Log on to dig in
A new array of websites don't just let you book a table at your favourite restaurant, they also help you reserve an experience, learn how to cook, or customise your meal
If Orson Welles is to be believed, “Ask not what you can do for your country. Ask what’s for lunch”. And there’s a lot of possibility on the plate right now, if you know the right websites to log on to.
Mumbai has a sizeable population of foodies and fine dining digs to rival any city, but there was a missing link between the two. This has now been bridged by websites such as tablewalla (.com), Book My Restaurant (.com) and PoshVine (.com). These sites let you book tables at your favourite restaurants in Mumbai and other metros. What’s so great about that, a sceptic might wonder. Why not pick up the phone and speak to the person at the reception desk yourself? Well, if you do ,that you might miss out on an exclusive, customised fine dining experience that these sites offer.
Last week, tablewalla, was launched by Nisha Khanna. The real-time bookings site hopes to cut through the noise and ensure a great eating out experience. She says, “People will come to us for the convenience of making bookings at any time (not just during restaurants’ opening hours), rewards, and a great user experience. We’ll also keep users informed about the latest restaurant news and updates. We’re partnering with and featuring the restaurants we love and would recommend to our friends.”
Their Facebook page is inundated with queries like which restaurant serves pasta in pink sauce, while their site suggests places for high end sugar-free desserts.
More than reservations
Such sites not only make a diner’s experience pleasurable but also new and exciting. PoshVine, launched by Richik Nandi and Garima Satija last year, partnered with premium ice cream brand Häagen-Dazs to have an ice cream appreciation and know-all workshop called Discover Indulgence by Chef Anthony David and hosted by Maria Goretti at their Lower Parel outlet.
Public Relations executive Chandrika Batra attended the workshop even though ice creams are not her thing. She says, “I met Garima through a friend and thought the concept was very interesting. I saw the process of making ice cream, how to present and eat them and to pair them with different flavours. I even got to eat a banana split at the end of it,” laughs the 24 year-old.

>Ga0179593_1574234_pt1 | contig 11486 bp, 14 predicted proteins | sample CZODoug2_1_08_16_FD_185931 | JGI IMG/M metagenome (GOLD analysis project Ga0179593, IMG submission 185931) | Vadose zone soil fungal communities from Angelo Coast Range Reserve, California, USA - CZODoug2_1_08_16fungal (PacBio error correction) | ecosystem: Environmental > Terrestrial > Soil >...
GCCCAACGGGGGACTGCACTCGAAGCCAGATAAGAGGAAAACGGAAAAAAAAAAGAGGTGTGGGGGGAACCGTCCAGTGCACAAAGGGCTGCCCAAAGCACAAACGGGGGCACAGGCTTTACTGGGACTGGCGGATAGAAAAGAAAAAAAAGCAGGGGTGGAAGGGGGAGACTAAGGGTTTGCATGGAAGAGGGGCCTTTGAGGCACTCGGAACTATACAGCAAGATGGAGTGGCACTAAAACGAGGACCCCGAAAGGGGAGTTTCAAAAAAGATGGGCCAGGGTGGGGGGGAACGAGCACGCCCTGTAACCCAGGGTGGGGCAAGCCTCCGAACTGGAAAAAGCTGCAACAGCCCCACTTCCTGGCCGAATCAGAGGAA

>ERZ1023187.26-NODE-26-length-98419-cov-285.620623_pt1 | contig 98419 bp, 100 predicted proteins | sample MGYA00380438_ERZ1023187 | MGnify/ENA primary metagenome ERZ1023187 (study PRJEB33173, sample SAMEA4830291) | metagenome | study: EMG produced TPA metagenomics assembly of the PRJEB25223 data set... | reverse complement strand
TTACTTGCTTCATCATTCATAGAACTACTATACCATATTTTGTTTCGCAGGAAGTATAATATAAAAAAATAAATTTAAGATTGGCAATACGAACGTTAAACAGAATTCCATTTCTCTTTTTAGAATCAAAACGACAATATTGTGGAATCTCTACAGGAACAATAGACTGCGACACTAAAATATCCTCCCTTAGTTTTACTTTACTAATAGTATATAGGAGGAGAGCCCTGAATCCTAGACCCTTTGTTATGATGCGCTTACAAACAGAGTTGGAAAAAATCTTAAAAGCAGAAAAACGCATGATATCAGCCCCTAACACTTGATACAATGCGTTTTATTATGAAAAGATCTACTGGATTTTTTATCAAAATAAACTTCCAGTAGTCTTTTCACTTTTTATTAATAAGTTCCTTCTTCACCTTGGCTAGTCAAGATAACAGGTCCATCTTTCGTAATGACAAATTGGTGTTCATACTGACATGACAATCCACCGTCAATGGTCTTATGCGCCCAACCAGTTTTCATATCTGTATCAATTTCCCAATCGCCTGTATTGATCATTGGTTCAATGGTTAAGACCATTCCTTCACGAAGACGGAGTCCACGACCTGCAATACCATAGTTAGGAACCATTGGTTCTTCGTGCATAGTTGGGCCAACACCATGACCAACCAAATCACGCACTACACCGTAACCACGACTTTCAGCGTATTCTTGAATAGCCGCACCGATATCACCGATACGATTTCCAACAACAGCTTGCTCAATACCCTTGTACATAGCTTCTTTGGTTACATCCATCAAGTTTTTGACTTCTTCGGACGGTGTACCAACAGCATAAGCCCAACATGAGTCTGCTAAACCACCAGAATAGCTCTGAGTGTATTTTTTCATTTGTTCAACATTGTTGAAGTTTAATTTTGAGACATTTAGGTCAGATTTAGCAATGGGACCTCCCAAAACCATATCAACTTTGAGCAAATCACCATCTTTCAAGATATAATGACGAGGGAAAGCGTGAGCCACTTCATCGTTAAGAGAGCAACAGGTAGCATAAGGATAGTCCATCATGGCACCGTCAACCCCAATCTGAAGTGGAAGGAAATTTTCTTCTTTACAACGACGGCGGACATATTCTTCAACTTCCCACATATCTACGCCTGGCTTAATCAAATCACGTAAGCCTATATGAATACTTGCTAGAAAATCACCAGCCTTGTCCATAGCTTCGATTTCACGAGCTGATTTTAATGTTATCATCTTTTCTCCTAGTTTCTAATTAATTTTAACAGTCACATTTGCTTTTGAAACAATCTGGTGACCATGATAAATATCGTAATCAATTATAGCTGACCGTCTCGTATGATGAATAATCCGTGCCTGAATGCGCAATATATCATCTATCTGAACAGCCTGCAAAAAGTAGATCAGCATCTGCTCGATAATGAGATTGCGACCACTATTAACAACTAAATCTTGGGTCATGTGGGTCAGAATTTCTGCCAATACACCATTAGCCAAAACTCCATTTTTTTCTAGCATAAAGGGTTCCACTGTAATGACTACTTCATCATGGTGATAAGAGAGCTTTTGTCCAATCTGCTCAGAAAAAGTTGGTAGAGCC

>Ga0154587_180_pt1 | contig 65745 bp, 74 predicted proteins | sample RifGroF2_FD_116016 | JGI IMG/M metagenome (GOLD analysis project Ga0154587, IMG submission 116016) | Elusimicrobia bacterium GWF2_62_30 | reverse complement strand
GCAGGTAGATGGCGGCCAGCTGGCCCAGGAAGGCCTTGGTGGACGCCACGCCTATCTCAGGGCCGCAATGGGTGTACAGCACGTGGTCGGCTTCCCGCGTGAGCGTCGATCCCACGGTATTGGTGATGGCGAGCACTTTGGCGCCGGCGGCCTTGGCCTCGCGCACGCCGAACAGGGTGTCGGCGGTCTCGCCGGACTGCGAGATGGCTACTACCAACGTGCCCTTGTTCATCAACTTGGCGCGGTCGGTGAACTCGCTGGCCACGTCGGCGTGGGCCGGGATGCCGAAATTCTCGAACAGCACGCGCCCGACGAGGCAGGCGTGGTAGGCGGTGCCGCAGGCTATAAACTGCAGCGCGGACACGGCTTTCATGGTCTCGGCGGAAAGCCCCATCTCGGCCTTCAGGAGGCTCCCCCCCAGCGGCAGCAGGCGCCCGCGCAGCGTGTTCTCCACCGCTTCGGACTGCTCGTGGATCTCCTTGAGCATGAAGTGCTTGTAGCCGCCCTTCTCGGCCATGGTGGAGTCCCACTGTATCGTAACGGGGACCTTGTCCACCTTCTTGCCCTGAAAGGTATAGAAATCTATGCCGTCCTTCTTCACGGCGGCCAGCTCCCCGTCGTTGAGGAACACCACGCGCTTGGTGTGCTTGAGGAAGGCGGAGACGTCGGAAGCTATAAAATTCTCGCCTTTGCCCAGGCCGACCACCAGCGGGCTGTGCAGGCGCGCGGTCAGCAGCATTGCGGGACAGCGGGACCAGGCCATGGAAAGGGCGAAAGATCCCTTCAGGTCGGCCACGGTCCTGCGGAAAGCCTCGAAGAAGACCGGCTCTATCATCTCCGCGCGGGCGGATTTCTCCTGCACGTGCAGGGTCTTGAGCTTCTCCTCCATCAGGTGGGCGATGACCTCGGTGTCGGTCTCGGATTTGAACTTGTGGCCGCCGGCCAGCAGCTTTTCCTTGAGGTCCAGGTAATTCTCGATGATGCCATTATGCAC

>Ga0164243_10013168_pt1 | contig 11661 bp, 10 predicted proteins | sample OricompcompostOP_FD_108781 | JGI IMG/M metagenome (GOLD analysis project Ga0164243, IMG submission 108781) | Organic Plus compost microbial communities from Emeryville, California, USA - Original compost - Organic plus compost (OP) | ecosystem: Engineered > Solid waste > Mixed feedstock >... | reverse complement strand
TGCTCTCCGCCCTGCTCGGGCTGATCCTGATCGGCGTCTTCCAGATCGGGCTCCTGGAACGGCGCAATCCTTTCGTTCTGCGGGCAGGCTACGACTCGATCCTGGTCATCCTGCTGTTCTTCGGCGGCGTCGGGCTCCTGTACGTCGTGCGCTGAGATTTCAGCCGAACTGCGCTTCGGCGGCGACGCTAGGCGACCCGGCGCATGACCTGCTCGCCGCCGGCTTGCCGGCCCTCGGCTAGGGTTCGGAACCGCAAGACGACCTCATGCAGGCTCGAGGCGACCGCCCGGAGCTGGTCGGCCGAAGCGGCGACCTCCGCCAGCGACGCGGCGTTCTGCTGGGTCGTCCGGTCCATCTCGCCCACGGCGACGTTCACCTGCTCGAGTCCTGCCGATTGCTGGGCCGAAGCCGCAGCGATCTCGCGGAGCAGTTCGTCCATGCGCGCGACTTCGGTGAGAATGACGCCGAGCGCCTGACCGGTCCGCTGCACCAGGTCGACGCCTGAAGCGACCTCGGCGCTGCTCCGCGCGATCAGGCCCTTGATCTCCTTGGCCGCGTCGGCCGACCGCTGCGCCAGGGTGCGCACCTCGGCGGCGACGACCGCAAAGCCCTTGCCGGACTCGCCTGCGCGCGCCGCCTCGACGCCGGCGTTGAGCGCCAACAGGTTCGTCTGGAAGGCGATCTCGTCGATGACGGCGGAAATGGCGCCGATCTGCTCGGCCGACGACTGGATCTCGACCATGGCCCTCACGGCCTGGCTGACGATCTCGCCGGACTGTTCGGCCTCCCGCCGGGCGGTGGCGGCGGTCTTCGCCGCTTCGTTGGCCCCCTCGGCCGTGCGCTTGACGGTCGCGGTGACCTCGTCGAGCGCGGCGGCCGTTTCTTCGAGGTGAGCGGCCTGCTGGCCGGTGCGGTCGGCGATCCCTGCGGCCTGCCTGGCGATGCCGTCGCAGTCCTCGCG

Satija says, “We help people discover and book awesome food experiences. In this process, we partner with experts, industry heavyweights and brands to make these experiences come alive. One of our promises is the experience. You can request for it and it will be arranged for you.” Some of the foodie experiences include tea tasting (Coonoor), baking Christmas cakes (Bangalore) and a traditional Maharashtrian meal during Ganesh Chaturthi (Mumbai).
Specialised eating out
Joining the fray is Gourmet It Up, launched in August by food connoisseur Deepa Jain and e-commerce website entrepreneur, Kunal Jain, that claims to be all about the tailor-made experience. Kunal says, “We realised that the fine dining experience in India lacks structure. After visiting over 50 fine dining restaurants while doing our survey, we noticed that they either do too little or too much, because they have to cater to a large audience. It’s tough to find the right audience for something specialised, such as a sushi- making class we offer at Fenix, The Oberoi.
To give bloggers and foodies the experience they desire, Gourmet It Up organises mixology sessions, classes with renowned chefs, arranges for off-the-menu set meals and also entertains special requests.
Book My Restaurant, launched in 2011, was one of the first few to notice and do something about the anguished look on diners’ faces when they had to wait forever to be seated at restaurants and then endure the disappointment of an unsatisfactory meal. As founder Wribhu Tyagi puts it, “People are experimenting when it comes to dining out. They don’t have easy access to numbers, and it takes time to source one. Add to that the possibility that the table may still not be reserved. We saw that there was a need for a service which will take care of all that.”
He adds, “On one hand, there were restaurants which had a huge variation in their footfalls and occupancy rates during the week, and almost no forecast or pre-committed sales. On the other hand were consumers, who were now Internet-savvy, willing to eat out more often, and looking for pre-booked tables and some neat offers and discounts.” So, they have coupon booklets that offer discounts for over Rs 5,000 and reward points for reviewing a restaurant.
With all their culinary commands met, customers have free rein over what they would like served. Twenty-two year old entrepreneur Aakash Kejriwal had a unique request to make of Gourmet It Up for a family meal at Neel at Tote on the Turf last month — he wanted Indian cuisine with no spice because his grandmother is allergic to spices.
It was adhered to. He says, “We had a three-course meal and requested that the food be prepared without spices. We always make a this request while eating out, but we still have to send the dish back, because all they do is reduce the spice. When we booked through the site, they prepared the meal just as we wanted.”
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